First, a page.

Dozens of St. Thomas undergraduate students spent their summer months doing hands-on research on an incredibly diverse range of subjects.

St. Thomas’ Undergraduate Research Opportunities Program provides a wide range of grant funding, so students are paid professionals for their work and research. This year, 42 Young Scholars, three community-based researchers and two sustainability scholars from 13 different majors dove deeper into their respective fields.

The Newsroom caught up with a couple of them in their closing weeks of research to find out more about what they studied and how it’s benefiting their academic careers.

Alexandra Morrison

Title: Effects of zebra mussels (Dressena polymorpha) on lake littoral energy dependence and trophic position.

Major: Environmental science/biology

Faculty mentor: Kyle Zimmer, Biology

Grant: Young Scholars

How would you describe what you’re researching this summer?

This summer, I have been studying three different lakes to see how zebra mussels change lake food webs, mainly through energy source dependence and trophic position. The three lakes I am studying are Ida, which has recently been infested with zebra mussels, Carlos, a long time infested lake, and Elk, which does not contain any zebra mussels. Specifically for this study, I am looking to see if the mussels push the lake food web to rely more near shore habitats and ultimately alter the trophic position of key species.

What is the most interesting thing you’ve found so far in your research?

The most interesting thing I’ve found so far in my research is seeing how different infested lakes are in terms of water clarity. Zebra mussels feed on deep water zooplankton, which causes the water to be much clearer than non-infested lakes.

What has been the most valuable part of having funded research be part of your undergraduate experience at St. Thomas?

I have learned so many new things by participating in a funded research project that I would not have learned otherwise. It really provides a hands on approach to learning that you do not always get in the classroom.

What have been the biggest benefits of getting to work closely with an academic advisor like you have this summer?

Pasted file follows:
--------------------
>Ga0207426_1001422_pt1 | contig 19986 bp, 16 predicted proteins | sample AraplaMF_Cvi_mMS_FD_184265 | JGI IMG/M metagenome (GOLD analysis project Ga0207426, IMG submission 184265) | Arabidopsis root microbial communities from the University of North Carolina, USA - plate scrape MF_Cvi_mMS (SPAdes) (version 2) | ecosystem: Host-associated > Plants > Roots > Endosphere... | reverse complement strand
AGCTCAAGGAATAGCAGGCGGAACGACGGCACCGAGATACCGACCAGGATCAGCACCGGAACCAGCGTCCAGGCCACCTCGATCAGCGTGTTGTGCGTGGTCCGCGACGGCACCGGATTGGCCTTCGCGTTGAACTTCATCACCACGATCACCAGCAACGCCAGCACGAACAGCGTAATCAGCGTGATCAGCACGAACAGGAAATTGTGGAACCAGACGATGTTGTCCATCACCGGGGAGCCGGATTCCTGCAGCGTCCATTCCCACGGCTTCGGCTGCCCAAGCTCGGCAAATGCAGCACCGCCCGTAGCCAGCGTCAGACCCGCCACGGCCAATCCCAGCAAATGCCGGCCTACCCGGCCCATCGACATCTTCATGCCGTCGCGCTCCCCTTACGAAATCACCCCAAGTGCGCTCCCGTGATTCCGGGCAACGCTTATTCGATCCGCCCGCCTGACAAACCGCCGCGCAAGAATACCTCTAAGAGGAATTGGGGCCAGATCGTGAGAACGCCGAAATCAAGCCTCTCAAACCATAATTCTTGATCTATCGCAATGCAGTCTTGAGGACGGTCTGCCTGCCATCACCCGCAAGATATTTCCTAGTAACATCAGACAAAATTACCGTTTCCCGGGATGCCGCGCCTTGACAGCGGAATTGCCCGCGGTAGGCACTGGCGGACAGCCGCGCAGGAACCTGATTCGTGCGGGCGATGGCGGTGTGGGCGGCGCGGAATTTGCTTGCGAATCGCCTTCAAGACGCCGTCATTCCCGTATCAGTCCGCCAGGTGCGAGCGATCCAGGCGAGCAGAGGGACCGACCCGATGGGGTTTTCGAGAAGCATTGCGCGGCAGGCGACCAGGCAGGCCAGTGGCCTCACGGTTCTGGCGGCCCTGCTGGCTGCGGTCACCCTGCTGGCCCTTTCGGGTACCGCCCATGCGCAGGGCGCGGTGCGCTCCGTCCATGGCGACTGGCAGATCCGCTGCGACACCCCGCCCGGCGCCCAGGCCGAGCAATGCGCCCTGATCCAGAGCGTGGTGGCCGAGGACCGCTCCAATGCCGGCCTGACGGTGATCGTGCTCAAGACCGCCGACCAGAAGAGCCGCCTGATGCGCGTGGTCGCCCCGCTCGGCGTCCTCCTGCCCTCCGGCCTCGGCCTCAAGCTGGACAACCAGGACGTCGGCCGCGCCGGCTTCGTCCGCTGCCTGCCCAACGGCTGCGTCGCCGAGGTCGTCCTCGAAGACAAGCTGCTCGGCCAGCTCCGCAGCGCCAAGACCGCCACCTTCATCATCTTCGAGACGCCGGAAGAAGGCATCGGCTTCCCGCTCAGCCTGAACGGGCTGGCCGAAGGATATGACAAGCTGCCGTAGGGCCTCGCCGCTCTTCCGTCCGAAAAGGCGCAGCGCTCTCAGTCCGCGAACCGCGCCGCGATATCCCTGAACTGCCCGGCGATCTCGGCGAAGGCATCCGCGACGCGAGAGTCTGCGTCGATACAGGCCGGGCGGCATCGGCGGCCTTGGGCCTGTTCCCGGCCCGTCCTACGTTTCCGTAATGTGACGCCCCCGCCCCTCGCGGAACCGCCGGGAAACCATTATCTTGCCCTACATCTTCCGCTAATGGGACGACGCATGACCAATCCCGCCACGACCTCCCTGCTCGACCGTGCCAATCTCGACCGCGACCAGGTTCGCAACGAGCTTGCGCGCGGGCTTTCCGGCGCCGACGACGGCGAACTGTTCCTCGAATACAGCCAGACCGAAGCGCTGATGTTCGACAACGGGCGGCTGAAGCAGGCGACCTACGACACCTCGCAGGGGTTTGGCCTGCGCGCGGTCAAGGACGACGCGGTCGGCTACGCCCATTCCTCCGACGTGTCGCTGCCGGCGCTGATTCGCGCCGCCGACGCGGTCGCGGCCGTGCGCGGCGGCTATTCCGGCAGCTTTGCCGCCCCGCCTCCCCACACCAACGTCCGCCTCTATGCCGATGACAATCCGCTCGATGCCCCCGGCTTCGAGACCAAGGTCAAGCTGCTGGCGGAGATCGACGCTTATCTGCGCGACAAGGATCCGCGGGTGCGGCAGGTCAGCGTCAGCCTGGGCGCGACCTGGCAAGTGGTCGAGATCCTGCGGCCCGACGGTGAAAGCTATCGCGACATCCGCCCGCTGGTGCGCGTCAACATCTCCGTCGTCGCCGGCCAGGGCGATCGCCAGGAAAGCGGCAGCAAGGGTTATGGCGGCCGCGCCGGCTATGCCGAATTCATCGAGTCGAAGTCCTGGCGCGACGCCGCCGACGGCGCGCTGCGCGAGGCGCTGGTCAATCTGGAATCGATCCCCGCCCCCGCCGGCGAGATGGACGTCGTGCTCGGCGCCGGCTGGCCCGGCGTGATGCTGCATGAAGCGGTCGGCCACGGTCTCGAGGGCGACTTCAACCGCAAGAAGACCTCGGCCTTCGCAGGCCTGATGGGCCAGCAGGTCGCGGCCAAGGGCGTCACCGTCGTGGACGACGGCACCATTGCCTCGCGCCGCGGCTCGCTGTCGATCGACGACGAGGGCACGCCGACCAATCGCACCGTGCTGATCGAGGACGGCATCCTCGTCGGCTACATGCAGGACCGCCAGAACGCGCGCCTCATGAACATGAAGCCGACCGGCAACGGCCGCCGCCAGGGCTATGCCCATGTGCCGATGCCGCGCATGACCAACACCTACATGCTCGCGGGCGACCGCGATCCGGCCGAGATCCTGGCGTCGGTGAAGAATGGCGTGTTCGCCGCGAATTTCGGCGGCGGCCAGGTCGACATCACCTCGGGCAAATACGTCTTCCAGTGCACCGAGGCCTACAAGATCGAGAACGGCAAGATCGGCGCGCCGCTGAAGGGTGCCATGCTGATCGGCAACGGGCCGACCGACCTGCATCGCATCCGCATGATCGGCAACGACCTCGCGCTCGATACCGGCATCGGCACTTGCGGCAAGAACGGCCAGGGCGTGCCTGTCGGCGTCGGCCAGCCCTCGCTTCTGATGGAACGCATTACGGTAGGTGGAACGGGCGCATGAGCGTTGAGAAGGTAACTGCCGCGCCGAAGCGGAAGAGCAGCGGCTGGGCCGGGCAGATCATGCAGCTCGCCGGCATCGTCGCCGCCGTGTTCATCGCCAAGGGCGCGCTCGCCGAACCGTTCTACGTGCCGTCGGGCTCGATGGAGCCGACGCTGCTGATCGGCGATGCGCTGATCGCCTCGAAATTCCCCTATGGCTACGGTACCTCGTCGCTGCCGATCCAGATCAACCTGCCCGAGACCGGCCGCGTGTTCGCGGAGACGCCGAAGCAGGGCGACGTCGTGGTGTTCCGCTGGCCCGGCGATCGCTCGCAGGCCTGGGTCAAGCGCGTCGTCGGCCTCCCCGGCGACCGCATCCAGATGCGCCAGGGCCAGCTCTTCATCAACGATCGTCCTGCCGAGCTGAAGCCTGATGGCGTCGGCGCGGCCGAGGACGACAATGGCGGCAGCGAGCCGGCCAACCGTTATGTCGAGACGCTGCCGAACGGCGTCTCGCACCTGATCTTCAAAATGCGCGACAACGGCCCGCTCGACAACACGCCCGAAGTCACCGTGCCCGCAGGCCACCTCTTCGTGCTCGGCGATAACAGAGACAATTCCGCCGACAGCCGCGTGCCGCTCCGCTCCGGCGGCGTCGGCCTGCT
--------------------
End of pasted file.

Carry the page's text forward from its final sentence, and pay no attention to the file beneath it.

One of the biggest benefits to working closely with an academic advisor is being able to get a first hand look at what someone experience in that field is like. I’ve been able to see what the daily work is like and also meet many new people I would not have otherwise.

Kiana Schuchard

Title: The Legacy of Adoption: Investigating the impact of biological children on identity development among transracial, international adoptee parents, and parents’ reflections on their children’s identity development

Major: Neuroscience

Faculty Mentor: Jean Giebenhain, Psychology

Grant: Young Scholars

How would you describe what you’re researching this summer?

I am researching the “the legacy of adoption” by investigating identity development among adolescent and adult children of transracial, international, adoptees. I want to discover the extra layer that being the child of an adopted parent adds to their identity. I am interviewing the children of adoptees in order to learn the impact of a parents’ adoption and racial/ethnic/cultural identity on their identity development. As the child of a transracial international adoptee myself, I find a firm resonance in this project and am excited to uncover the stories of children like myself.

What is the most interesting thing you’ve found so far in your research?

The current understanding of the impact of parents’ adoption on the children of adoptees is virtually non-existent. Much discourse exists in regard to the developmental challenges faced by adoptees during adolescence, but not by their children. My research has revealed the intergenerational effect that adoption has and all of the different realms that are affected: personal and family identity, racial socialization, relationships with extended family and friends, and the impacts of neighborhood, local community and school environments. I look forward to continuing to analyze the content of the interviews to discover what themes emerge, on which we will base recommendations for applications and future research—including common questions and conflicts that may need to be addressed within further research or scenarios involving transracial adoption.

What has been the most valuable part of having funded research be part of your undergraduate experience at St. Thomas?

I have gained rewarding hands-on experience by interviewing and learning the stories of those impacted by adoption. The Young Scholars grant program has given me the funding I need to explore in depth an inquiry I am passionate about that has not yet been researched. Through this experience I have been able to utilize a variety of resources that St. Thomas has to offer that otherwise would not be available to me.

What have been the biggest benefits of getting to work closely with an academic advisor like you have this summer?

My faculty advisor Dr. Giebenhain has been a wonderful mentor and extremely helpful in guiding me throughout the entire process of my research project. She has facilitated my advancement of skills and knowledge within the field of psychology and academia altogether, and has also significantly aided my career interest development. Dr. Giebenhain has provided me with resources and advice that I would not have even known to look for in the first place, so I am excited to continue working with her during my experiences at St. Thomas.

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